Tax Goldfinger

RON McLEAN is a farmer from Newdegate, a town in the Great Southern agricultural region of WA. In this week’s SPEAKER’S CORNER he argues that the McGowan government should start charging royalties on gold and rare minerals mined in WA before they run out.

I BELIEVE the man in the street, that is, the majority of voters, want to see the huge debt which Barnett and company left for the next parliament to overcome is looked on as the main problem to be solved.

With a huge majority held by Labor and only nine Liberal members being present, suggests to me that voters as a whole, would support most propositions put up by the Labor party to overcome the huge WA debt left by the Liberals.

This is when I have to raise the recent issue on the defeat of the increase in royalties on gold in the upper house.

When you look at the royalties on gold and the huge amount of income amassed, I believe what was proposed by the government should have been supported in some way.

It would have been a great opportunity to try and retrieve something from the move to increase the royalty by 1.5 per cent which was only going to cost mining companies about $90-$100 million per year.

A good move by a small party would have been to have two bob each way…and that is, to move an amendment to the original 1.5 per cent increase and have it increased by only 0.8 per cent.

The public would have become aware of this move with many accolades for the small party by voters who want action taken to fix the debt.

It is a well known fact that eventually lots of rare minerals will be exhausted in Australia within the next 50-60 years.

One of those is Zircon, which only has enough in Australia to last 10 years.

Consider this—no royalties were paid on gold produced in Australia for 150 years!

Then, if you look at the time royalties commenced, you will see the big gold miners cried poor and said they would have to put staff off and close mines down in certain areas, well in spite of the new royalty, the production of gold in WA has gone ahead in leaps and bounds.

Now you see the same cry of dissention from the same organisations when they believe it could be possible they may have to pay more on royalties.

• A scene from Goldfinger.

Ripping billions

The other facts which you must consider now this issue has arisen. First of all, the statement that the increase would be unbearable should be examined in depth.

Over the last 10 years of production of gold in Australia, the total royalty collected was $2.4 billion, but the income for that period was $137b dollars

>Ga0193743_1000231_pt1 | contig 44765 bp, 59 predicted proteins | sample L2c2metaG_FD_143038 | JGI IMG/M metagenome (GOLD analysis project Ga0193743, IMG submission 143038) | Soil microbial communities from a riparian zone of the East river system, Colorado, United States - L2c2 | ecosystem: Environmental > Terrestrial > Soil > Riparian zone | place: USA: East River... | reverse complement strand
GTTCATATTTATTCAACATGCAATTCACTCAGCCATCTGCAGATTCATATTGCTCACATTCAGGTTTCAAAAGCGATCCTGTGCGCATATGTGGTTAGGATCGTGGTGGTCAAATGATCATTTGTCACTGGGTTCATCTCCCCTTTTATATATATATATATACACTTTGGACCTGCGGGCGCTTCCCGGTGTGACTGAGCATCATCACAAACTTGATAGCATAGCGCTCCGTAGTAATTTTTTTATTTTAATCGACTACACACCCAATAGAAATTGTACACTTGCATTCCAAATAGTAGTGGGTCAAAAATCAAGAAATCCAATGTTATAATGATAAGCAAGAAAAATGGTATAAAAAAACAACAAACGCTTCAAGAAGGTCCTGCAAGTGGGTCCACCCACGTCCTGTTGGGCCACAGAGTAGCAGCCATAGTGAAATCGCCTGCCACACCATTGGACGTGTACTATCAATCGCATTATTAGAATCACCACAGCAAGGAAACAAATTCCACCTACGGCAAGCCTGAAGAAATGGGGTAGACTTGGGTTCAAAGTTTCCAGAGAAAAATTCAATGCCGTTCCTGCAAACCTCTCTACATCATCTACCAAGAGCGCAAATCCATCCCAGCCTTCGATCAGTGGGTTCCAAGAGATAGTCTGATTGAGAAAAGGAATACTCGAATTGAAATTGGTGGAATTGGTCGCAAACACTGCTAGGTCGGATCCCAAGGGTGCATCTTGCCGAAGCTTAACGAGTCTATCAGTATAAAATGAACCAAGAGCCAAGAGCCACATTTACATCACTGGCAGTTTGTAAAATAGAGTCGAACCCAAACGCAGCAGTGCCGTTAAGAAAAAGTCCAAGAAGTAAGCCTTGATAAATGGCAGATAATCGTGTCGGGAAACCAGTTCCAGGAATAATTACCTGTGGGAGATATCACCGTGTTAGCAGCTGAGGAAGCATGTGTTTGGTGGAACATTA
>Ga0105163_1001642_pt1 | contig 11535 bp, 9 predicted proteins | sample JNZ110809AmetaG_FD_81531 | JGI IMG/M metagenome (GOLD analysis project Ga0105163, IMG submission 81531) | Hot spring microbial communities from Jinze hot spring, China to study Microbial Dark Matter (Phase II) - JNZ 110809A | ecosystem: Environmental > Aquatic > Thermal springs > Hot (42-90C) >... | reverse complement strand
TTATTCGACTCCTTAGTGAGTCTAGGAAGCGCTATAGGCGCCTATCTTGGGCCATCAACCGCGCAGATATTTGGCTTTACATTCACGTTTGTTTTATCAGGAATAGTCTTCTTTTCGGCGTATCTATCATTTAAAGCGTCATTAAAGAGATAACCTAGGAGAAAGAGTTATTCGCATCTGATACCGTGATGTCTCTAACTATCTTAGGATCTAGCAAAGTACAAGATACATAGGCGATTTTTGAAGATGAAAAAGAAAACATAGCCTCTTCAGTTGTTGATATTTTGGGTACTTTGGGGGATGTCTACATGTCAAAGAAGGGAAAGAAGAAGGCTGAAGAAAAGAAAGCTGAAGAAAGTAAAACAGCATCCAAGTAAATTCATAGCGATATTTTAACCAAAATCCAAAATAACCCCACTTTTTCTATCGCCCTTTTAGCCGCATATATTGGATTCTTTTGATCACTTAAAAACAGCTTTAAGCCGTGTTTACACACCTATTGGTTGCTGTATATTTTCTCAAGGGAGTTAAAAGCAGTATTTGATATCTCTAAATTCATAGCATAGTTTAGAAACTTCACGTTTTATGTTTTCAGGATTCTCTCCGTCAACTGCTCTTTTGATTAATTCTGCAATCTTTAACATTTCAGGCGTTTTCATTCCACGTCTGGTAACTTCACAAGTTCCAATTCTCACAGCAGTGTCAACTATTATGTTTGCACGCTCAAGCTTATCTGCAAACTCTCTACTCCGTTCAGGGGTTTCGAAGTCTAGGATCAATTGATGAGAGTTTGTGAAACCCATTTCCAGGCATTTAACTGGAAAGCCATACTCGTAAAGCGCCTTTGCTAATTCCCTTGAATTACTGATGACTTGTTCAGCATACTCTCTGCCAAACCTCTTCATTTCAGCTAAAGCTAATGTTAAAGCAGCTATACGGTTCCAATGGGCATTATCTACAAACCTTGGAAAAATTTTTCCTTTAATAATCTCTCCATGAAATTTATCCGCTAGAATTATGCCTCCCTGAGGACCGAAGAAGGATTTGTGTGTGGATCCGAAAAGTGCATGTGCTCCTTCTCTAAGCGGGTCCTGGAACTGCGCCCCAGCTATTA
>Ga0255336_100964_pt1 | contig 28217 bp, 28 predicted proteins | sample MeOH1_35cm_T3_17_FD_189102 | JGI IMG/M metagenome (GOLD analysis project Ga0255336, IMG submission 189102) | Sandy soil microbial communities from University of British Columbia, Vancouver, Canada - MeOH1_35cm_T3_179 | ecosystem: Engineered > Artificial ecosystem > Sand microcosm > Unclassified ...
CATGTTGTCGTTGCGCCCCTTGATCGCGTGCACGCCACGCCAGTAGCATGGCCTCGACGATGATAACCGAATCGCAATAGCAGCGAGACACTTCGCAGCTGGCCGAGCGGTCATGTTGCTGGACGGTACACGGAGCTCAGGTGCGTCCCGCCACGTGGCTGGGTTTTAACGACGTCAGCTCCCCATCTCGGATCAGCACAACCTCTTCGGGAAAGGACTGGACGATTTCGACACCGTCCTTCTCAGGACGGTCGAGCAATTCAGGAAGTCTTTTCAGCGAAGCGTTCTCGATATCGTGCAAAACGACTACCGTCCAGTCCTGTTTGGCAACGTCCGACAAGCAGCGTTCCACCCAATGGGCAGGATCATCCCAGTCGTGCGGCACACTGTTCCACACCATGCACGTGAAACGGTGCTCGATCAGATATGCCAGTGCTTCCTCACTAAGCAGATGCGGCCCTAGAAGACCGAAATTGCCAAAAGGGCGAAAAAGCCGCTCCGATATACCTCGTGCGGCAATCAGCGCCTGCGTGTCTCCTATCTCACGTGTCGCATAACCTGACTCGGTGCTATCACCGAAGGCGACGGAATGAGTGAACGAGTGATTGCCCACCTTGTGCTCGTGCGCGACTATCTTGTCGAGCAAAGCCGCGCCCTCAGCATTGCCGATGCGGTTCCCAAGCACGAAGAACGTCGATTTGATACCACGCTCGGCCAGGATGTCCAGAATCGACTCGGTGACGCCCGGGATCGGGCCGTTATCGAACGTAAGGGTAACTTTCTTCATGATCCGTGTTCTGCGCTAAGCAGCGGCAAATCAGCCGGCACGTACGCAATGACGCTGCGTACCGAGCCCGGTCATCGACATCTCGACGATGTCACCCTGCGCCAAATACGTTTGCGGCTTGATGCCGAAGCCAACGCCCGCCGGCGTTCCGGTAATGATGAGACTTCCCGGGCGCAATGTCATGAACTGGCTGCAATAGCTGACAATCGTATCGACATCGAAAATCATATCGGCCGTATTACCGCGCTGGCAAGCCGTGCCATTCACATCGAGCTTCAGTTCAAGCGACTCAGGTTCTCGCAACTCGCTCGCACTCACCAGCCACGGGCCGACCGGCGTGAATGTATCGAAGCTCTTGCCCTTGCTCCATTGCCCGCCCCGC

That $2.4b dollars would hardly be noticed in the budgets of big miners and an increase of 1.25 per cent in my opinion would not cause financial hardship on the mining sector.

So, now the new royalty rate was thrown out by the upper house, all voters will be looking at who was responsible for this, and they will see members of the Liberal Party were the main players and they were supported by the smaller parties.

I believe that now the present parliament will still be intent on raising the same money from somewhere and the focus may go on the man in the street and pensioners again.

If this happens, who are they going to blame, but those who follow the disgraced Liberals!

The mining companies are ripping billions of dollars out of Australia and all Australia is getting are a few jobs and piddling amounts of royalties.

It is time the Australian government started to demand reasonable returns from Australia’s wealth and build up development funds from the riches which we have, as even cows milk dries up after a while, so will the finite resources.

A good example of building up value for resources removed should be taken from Poland.

Because of good government the Polish people are some of the richest people in the world on a per capita basis.

The citizens of Poland are winning all the way, as they are reaping benefits of all exports. The valuable products are not owned outright by big business but ownership is between big business and the people of Poland.

The Australian people would be the richest in the world if our resources were handled in the same way as Poland does.

A good example of the depletion of gas can be seen in the history of the North Sea gas fields off the British coast and how quickly that was exhausted.

Now in Australia, we have proven gas supplies which are the largest in the world, yet we are giving it away to overseas companies and paying exorbitant prices for gas produced in Australia, in fact, there is now a shortage of available gas in Australia.

Yes it is certainly evident that we need politicians who have the strength to examine the past history and see how Australia was developed with people of vision for the people of Australia and not be there to just get elected next time around which seems to happen constantly in the federal scene.

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